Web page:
These are things a potential buyer/future owner will want to know – and which my wife would not know unless she had these notebooks to refer back to. If I’m gone and she needs to sell, she will at least be able to discuss each vehicle knowledgeably.
And – perhaps most important detail of all – I left her details about the current fair market value of each one of my toys (at the time each notebook was put together) and how to go about finding the current value of each vehicle, if that becomes necessary at some future time, and I am not around to do that. You’ve probably heard or read stories about “lucky finds” – about some guy who stumbled onto an old car or bike that had been owned by a man who died and whose wife was just trying to get rid of it. And who had no real idea what it was worth. Don’t let that be your wife. Make sure she has the details she’ll need to sell your stuff for a fair price.
And of course – make sure she knows where you keep the titles. And even better, put her name on the titles. (If you don’t trust her, maybe you shouldn’t have married her.)
Throw it in the Woods?
I use a series of spreadsheets. Definitely took longer to setup than notebooks, but now the tabulations are really working for me. Each workbook has a few tabs:
1) Specs – All the information about the machine I can gather. Really helps at oil change and wiper time.
2) Maintenance – Records each gas fillup and cleanup. Helps track fluid consumption, the cost of fuel, when repairs were done, etc.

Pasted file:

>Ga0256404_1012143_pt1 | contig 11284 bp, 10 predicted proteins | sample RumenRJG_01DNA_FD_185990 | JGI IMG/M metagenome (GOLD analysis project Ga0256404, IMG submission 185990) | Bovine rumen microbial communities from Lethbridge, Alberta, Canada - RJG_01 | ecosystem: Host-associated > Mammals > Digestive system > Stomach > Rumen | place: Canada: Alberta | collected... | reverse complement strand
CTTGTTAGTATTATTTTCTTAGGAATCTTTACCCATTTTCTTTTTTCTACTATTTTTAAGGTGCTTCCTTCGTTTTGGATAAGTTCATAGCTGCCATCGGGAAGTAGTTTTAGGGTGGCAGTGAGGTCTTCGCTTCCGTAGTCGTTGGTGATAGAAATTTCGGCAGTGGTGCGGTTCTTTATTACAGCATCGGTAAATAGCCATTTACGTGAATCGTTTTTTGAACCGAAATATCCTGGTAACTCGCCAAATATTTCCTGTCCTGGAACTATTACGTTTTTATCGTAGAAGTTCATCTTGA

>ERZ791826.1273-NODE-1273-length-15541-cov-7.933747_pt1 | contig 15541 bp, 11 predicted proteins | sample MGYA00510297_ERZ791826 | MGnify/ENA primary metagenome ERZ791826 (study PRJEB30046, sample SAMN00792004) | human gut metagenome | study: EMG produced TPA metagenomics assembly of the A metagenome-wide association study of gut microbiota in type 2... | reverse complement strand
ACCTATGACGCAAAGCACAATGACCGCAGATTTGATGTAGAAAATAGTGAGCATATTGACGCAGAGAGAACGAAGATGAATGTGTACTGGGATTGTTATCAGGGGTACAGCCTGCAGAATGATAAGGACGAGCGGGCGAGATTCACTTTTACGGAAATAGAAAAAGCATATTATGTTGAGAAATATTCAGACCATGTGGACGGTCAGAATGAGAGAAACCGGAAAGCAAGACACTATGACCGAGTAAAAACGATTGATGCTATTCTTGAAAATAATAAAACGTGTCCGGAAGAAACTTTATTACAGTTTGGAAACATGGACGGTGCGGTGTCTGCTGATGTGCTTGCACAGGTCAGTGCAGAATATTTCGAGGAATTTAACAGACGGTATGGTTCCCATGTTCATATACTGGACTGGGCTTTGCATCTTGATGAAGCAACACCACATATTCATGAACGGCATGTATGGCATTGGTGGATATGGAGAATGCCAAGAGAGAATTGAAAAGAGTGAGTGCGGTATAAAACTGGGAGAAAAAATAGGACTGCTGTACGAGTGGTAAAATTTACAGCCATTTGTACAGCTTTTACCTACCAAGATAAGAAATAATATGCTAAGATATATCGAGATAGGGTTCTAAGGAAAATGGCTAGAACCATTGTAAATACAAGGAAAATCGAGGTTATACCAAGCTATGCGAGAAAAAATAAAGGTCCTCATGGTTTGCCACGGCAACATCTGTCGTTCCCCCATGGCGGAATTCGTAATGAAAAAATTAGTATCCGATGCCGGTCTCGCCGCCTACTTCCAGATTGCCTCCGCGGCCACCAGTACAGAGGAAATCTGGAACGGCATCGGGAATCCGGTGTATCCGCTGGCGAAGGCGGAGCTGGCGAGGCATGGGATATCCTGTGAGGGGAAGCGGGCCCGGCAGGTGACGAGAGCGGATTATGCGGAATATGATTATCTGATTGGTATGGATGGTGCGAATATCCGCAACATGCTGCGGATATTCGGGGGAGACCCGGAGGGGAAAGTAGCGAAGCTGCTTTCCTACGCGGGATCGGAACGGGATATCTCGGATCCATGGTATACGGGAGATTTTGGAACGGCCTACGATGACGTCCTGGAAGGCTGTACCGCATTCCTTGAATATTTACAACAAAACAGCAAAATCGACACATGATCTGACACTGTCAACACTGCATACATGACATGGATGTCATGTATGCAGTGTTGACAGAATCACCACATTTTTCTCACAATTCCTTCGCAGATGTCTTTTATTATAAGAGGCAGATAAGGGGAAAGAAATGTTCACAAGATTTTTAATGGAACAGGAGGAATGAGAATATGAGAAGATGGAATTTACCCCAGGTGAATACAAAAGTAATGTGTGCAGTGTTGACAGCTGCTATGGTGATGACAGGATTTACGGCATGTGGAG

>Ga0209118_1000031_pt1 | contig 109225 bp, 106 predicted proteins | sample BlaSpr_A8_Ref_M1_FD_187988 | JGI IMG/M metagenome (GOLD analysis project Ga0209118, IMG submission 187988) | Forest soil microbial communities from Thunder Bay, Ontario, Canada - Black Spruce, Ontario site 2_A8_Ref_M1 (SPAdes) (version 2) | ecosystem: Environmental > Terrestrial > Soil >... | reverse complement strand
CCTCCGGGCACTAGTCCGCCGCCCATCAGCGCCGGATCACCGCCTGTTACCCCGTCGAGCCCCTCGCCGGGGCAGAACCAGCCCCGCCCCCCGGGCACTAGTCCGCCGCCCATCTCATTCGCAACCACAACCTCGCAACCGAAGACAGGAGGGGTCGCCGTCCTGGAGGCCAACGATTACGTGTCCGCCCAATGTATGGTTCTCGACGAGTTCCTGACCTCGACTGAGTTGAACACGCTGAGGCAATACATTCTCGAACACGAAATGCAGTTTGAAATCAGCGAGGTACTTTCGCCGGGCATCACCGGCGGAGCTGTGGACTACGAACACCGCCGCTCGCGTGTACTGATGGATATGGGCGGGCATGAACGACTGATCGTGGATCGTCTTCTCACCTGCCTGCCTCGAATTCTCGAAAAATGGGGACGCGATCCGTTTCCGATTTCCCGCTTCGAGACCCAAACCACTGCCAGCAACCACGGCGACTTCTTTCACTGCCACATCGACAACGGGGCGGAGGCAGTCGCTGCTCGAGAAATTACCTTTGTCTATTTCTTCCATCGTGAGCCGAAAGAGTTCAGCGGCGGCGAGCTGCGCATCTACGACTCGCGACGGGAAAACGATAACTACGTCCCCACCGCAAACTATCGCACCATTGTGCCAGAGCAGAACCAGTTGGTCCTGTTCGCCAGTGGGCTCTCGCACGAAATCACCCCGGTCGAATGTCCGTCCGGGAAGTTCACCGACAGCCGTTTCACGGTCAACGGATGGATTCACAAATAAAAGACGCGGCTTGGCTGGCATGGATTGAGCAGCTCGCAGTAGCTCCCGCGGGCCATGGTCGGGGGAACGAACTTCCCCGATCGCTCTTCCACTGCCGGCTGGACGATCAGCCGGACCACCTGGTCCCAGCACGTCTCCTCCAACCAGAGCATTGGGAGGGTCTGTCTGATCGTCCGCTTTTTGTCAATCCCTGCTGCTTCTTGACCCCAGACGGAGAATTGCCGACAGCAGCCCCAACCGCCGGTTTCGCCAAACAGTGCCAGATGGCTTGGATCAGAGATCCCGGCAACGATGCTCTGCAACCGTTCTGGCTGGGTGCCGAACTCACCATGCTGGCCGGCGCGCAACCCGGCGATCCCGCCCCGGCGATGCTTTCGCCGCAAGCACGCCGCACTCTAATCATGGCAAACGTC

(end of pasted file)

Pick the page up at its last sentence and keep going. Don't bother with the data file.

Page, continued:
3) Wishlist, parts tabs, etc.
I own 3 cars, a truck, a moped, and a bunch of yard machines (snow thrower, week whacker, etc.) Once I got the format where I liked it on my main car, I started copying the spreadsheet out for the other machines. Now, life is easier. And more importantly, I feel a greater sense of control.
Give Jay Leno first shot at ’em.
My stuff’s not exotic enough, probably. The S1C is probably the most collectible (rare/valuable) vehicle in my inventory and even if it were 100 percent concours perfect I doubt it’d fetch $10k. My TA is worth more, but it’s more common!
More likely she well sell it at a price so cheap you would cry.
I’ll never forget this ad I saw in the newspaper 15 years ago when I was looking for my first car:
“1965 Corvette, 327/4 speed, excellent condition, ex-husband loses big, $3500/obo.”
It didn’t last the day.
Great Idea – not just for the wife but for the “history” of the car and future preservation of it.